In March, Tom Brady left New England as a free agent to replace Jameis Winston, once the first pick in the draft, as Tampa Bay's starting quarterback.

Three years ago, Patrick Mahomes replaced Alex Smith, once the first pick in the draft, as Kansas City's starter.

On Sunday, Brady and Mahomes will face each other in the Super Bowl, proof that freedom of quarterback movement can be fascinating and fruitful.

Vikings fans know this. Their best two Vikings teams of the past 44 years were led by older quarterbacks who previously starred for NFC rivals — Randall Cunningham and Brett Favre. And the Vikings' glory years occurred after they traded to get Fran Tarkenton back from the New York Giants.

This year, the most intriguing story lines of the young NFL offseason involve one blockbuster quarterback trade — the Rams and Lions exchanging starters — and a slew that could happen.

Carson Wentz and Deshaun Watson want to move. The Cowboys don't seem to know what to do with their franchise quarterback. The 49ers, Saints, Panthers, Washington, Bears, Colts, Patriots, Dolphins, Jets, Jaguars and Broncos are or may be looking for a new starter. ESPN reporter Adam Schefter has speculated that 18 or more teams could have new starting quarterbacks next season.

Brady, Mahomes, Cunningham and Favre are four good reasons why the NFL needs to alter the way it manages its salary cap.

The cap in itself is a good thing. It rewards intelligent management and prevents larger-market teams from dominating the sport.

But the penalties built into large contracts are counterproductive and prevent teams from making the kinds of moves that would make the league even more fair and fascinating.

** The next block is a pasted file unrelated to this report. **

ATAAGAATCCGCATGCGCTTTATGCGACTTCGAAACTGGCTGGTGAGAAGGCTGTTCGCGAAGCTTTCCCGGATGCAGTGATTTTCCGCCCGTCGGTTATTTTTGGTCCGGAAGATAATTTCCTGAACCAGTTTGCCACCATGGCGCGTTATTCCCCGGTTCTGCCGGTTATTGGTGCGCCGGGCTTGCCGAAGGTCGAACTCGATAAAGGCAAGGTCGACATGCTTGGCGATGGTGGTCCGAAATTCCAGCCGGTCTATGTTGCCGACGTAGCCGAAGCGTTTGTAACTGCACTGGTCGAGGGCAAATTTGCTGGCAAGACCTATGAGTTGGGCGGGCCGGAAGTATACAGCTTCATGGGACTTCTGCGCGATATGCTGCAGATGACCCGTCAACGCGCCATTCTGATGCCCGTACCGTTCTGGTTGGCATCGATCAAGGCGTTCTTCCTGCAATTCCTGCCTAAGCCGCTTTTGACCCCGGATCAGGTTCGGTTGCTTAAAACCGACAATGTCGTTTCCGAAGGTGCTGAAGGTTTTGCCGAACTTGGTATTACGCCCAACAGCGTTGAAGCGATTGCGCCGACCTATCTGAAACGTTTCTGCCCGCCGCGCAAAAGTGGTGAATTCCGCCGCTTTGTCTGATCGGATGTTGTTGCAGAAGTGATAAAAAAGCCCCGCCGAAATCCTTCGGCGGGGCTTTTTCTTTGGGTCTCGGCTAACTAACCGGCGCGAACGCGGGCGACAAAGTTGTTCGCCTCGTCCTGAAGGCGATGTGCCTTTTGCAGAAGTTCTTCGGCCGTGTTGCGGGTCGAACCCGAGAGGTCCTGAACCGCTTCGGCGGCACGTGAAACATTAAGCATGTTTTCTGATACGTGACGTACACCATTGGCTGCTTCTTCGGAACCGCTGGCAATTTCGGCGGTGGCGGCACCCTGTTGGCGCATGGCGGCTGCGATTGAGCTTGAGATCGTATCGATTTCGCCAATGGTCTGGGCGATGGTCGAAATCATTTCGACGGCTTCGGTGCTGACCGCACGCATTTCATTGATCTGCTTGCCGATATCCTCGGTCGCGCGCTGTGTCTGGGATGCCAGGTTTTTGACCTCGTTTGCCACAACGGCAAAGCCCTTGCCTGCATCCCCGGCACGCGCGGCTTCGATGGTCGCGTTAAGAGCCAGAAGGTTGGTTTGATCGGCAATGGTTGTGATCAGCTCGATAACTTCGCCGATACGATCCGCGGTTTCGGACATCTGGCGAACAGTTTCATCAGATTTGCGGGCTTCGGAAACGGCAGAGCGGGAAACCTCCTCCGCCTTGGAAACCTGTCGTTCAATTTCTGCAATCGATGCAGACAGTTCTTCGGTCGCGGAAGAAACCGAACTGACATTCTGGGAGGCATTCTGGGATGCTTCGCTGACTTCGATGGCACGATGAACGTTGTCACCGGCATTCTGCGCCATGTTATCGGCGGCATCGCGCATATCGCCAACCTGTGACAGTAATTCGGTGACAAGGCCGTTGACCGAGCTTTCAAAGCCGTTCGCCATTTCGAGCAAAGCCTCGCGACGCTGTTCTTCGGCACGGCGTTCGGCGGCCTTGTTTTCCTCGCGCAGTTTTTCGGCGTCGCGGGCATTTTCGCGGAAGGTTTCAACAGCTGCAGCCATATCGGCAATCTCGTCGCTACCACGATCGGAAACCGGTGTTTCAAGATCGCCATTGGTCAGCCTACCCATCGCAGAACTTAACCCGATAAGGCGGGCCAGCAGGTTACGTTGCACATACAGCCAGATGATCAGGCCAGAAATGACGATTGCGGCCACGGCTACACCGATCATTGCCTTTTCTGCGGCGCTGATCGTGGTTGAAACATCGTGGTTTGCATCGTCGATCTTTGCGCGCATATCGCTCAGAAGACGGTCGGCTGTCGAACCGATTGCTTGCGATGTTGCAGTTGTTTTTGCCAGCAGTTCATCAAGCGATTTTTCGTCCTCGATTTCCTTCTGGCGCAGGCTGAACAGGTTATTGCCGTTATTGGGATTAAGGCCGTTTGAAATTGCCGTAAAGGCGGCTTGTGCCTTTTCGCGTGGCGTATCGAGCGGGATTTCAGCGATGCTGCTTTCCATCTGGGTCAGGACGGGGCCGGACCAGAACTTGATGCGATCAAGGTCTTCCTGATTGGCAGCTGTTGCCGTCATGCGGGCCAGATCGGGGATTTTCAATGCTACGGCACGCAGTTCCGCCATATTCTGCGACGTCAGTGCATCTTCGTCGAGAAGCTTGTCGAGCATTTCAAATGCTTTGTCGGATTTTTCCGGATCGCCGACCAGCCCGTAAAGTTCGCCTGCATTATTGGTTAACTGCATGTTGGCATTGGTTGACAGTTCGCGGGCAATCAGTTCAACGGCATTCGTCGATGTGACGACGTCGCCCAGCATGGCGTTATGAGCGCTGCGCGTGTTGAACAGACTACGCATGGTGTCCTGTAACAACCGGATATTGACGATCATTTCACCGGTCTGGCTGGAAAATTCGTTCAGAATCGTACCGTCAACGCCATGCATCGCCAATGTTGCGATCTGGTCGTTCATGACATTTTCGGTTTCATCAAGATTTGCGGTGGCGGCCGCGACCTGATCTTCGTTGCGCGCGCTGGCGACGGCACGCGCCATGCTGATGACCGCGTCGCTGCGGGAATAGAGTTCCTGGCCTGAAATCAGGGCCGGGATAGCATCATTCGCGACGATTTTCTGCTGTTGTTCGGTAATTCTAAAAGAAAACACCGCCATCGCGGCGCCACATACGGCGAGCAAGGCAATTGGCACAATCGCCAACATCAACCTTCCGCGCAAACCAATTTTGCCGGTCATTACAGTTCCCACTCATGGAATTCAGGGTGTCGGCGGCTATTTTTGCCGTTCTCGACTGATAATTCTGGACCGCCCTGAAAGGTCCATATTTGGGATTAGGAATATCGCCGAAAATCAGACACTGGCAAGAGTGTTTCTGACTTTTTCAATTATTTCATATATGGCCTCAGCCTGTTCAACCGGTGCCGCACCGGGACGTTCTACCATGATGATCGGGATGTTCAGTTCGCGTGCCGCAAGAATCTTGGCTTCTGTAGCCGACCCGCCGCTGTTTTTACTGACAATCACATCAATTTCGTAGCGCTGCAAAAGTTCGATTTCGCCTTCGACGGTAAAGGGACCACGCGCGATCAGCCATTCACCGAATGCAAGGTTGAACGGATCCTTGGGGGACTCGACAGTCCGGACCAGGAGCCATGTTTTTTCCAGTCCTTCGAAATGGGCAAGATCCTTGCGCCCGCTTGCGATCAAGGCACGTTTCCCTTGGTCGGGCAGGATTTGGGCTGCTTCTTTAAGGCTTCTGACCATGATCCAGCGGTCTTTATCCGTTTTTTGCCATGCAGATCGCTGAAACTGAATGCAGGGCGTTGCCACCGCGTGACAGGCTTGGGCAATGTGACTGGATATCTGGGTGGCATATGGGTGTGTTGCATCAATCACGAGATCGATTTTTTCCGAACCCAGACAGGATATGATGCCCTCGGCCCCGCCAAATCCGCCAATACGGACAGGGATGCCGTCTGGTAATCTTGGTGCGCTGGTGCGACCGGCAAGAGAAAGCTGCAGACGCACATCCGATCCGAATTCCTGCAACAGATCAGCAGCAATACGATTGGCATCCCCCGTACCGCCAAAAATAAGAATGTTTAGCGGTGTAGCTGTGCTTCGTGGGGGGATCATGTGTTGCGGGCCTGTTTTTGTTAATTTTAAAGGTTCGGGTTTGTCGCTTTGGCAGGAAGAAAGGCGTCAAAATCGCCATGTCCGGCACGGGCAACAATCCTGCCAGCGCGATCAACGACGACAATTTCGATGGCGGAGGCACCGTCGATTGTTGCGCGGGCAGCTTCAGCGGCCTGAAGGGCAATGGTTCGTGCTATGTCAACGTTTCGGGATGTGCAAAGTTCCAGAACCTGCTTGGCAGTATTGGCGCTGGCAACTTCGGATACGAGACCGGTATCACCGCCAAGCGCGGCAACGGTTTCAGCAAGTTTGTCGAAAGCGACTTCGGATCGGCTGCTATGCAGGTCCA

The Eagles drafted Wentz with the second pick in the 2016 draft. He had one season in which he was an MVP candidate before getting hurt, the Eagles won the Super Bowl without him, he went into decline and now wants to play elsewhere.

If the Eagles trade him, they would suffer a cap hit of $34 million.

Why?

Why punish a team for wanting to trade or cut a player?

Wouldn't the NFL be a more interesting league if the Eagles could trade Wentz today, hand the job to Jalen Hurts and know that if Hurts doesn't work out they can simply try again, via the draft, free agency or trade, without suffering a financial penalty?

Remember, Favre had to leave Green Bay for the Jets, "retire" and then unretire to play for the Vikings. He shouldn't have had to jump through any hoops.

In this Super Bowl we'll see the culmination of two of the league's best stories — Brady leaving Bill Belichick and the Patriots to immediately elevate another franchise, and Mahomes making the case that he is the greatest young quarterback ever.

If quarterback movement was less onerous, the NFL next season could have seen Matt Ryan in Indianapolis, Aaron Rodgers in San Francisco, Watson in Chicago, Wentz in Minnesota, Kirk Cousins in Atlanta, or maybe the Vikings trying to finally draft their long-term franchise quarterback.

Instead, many teams wanting to change quarterbacks may have to wait until the cap hit on their quarterback is reduced in a year or two.

Who does this system benefit? Not players. Not the teams. Not the league.

It's possible that the Vikings might stick with Cousins even if they could trade him without being financially penalized, but they'd at least be looking at the market to see if they could do better. Given that his dead cap hit for 2021 is $41 million, his dead cap hit for 2022 is $10 million and he becomes a free agent after that season, the Vikings are most likely to wait at least a year before moving on from him.

Think of this in marketing terms, if marketing teams had to imbibe truth serum before crafting their ad campaigns: "Kirk Cousins: He's Our Guy. We Have No Choice."

Wouldn't it be better if all teams could change quarterbacks whenever they liked? That's what the Bucs and Chiefs did, and the result is one of the best quarterback matchups in Super Bowl history.

Jim Souhan's podcast can be heard at TalkNorth.com. On Twitter: @SouhanStrib. jsouhan@startribune.com